The history of chainmaille
First part to clear up is the word itself: chainmaille. This is our preferred spelling because the word is derived from the french word "maille" (to hammer, modern French: stitch) and because it's better than being confused with those horrible letters you used to receive in the mail.
The earliest examples of maille are from the Etruscans in the early 4th century (although it is usually credited to the Celts). Chainmaille eventually spread through North Africa, West Africa, the Middle East, Central Asia, India, Tibet, South East Asia, and Japan where it was used frequently during the Iron and Middle Ages. It was highly effective against contemporary weapons. Although the quality of the pieces varied, the linked armor could stop most weapons from piercing. Unfortunately, chainmaille did little against bludgeoning weapons suck as morning stars and the like. These weapons still broke bones, and while medical professionals at the time tried to help, they don't call them the Dark Ages for nothing. Many injured people died from infections from the blunt force trauma rather than the initial strikes themselves. Europeans favored the 4-in-1 weave found in many of our products, but the Japanese used a variety of weaves to defend their troops. The Japanese were the only people to use butted rings with any regularity. Most Europeans preferred riveted and welded rings. These were least likely to break apart during battle.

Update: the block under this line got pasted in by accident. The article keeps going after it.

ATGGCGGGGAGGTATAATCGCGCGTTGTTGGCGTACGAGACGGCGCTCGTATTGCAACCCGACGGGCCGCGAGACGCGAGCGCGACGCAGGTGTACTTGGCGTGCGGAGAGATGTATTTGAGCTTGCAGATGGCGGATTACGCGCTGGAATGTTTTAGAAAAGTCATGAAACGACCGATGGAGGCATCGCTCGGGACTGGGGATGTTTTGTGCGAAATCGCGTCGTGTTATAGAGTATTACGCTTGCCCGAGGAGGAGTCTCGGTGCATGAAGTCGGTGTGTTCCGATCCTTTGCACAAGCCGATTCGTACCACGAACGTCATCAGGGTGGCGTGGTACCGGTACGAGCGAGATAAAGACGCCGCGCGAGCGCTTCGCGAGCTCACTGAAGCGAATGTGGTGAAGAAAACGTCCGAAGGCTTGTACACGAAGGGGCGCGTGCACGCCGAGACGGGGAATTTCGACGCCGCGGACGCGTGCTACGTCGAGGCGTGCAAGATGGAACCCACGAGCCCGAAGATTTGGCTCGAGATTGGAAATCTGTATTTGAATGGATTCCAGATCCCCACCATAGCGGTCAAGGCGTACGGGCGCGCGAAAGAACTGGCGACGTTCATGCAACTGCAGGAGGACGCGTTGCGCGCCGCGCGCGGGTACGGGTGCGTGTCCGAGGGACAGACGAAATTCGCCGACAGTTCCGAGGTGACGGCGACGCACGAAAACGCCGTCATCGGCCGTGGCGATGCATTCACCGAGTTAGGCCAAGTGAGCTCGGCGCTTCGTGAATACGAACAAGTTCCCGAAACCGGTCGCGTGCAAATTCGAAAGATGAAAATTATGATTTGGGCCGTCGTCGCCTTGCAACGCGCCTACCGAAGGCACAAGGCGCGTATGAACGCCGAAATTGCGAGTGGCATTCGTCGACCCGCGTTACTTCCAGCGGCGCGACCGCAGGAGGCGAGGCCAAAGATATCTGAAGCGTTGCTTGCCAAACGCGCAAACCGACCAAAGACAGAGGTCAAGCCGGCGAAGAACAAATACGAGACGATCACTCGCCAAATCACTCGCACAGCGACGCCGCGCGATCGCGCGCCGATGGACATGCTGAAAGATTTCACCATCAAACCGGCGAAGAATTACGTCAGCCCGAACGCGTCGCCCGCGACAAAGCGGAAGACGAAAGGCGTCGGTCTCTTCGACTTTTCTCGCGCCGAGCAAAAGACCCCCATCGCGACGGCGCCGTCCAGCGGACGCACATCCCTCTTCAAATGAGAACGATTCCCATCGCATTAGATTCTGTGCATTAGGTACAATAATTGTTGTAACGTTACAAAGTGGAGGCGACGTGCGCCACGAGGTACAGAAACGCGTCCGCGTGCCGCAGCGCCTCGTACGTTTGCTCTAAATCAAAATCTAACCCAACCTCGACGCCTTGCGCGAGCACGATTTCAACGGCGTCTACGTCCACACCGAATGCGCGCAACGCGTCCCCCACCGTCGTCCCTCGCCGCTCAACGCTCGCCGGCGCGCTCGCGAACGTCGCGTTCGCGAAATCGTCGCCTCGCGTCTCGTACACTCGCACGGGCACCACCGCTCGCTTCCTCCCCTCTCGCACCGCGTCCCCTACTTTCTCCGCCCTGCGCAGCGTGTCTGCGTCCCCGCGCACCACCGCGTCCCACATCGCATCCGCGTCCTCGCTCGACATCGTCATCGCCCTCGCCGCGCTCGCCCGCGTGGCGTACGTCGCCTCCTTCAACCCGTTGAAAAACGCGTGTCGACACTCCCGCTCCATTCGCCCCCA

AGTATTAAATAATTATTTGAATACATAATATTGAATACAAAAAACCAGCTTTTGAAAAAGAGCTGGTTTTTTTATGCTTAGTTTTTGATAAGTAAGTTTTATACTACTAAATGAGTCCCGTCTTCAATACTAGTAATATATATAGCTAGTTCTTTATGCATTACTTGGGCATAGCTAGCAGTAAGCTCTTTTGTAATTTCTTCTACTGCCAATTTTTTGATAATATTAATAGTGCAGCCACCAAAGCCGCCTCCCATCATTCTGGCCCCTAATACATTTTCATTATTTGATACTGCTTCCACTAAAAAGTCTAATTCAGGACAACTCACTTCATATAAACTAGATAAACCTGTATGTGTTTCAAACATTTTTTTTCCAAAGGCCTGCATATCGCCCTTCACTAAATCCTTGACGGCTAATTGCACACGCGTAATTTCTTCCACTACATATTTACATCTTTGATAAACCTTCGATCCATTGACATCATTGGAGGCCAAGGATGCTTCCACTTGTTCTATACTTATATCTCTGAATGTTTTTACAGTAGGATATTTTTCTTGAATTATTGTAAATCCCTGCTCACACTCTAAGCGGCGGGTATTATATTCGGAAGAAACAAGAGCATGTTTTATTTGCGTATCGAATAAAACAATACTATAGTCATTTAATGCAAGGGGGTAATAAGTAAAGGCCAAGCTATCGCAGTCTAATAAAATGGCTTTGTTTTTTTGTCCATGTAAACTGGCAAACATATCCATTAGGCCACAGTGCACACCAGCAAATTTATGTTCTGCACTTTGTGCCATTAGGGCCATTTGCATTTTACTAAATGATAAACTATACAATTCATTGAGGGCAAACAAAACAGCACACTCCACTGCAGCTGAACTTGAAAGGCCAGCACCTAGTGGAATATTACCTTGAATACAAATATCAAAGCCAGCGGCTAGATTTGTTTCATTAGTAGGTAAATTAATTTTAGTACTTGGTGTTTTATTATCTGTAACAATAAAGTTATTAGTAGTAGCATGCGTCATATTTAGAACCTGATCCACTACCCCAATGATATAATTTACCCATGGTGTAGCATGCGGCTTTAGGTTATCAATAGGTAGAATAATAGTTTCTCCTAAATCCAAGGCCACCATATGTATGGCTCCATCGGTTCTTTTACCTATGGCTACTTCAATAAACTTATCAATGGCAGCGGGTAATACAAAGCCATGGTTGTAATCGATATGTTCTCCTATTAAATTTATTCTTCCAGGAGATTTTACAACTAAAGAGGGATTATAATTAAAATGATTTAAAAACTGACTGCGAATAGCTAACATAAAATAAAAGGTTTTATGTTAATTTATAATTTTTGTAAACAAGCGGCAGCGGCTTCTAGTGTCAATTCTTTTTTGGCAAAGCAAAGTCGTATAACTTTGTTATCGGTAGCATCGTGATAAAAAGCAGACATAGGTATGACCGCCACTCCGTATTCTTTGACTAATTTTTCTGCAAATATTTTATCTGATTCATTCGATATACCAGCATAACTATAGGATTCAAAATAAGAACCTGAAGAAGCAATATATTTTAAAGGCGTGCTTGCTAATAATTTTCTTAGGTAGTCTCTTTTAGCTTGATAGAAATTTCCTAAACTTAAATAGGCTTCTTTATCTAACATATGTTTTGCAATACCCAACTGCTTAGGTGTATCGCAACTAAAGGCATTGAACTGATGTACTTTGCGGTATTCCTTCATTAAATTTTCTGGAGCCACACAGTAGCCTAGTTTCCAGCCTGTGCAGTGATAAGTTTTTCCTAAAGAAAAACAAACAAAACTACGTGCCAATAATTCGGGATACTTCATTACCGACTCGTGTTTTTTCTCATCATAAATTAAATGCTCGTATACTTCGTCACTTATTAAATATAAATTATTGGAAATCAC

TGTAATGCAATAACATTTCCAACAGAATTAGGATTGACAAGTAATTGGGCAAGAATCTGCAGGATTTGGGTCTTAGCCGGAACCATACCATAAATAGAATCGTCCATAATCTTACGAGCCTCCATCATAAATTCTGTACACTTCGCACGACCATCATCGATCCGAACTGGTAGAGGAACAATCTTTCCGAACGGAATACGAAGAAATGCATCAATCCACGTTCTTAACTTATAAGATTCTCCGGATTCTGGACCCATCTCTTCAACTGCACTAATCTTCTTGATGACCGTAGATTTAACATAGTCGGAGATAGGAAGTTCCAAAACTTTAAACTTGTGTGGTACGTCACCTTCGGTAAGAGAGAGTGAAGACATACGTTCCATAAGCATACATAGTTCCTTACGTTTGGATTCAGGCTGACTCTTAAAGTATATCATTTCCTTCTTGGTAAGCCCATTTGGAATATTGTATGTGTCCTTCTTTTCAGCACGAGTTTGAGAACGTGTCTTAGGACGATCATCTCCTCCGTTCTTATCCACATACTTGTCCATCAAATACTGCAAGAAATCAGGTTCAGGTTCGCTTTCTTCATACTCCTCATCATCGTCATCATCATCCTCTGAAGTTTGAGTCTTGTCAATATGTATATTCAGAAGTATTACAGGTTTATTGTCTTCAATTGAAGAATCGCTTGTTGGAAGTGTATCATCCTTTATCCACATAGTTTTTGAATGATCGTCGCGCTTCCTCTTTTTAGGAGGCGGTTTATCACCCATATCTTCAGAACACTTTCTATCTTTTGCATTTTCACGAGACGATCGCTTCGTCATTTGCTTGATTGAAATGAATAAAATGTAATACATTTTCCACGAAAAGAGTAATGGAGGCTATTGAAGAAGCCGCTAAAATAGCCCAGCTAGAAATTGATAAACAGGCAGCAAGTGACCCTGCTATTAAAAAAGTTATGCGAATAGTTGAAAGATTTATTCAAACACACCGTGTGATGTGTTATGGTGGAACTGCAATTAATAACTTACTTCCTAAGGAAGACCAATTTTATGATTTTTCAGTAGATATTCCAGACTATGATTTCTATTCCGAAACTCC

Maille was extremely sought after, as it could mean the difference between life and death. It was sometimes looted from the corpses of dead soldiers and resold or used by the looter. Even lowly foot soldiers could have maille, and it usually helped save their lives.
Eventually, plate became the favored armor because of its superiority against a vast array of weaponry. But we don't like to think of a world without chainmaille being awesome...
Not your Ancestor's chainmaille
Traditionally, chainmaille has been used for defense. At Interesting Intricacies, we believe that there's much more to chainmaille. Sure, it can help you in the zombie apocalypse, but fashion and fun should be key components to everything you wear and we support that as best we can. So whether you're wearing a snazzy bracelet or holding your dice, know that it has a deep history and has evolved with the times.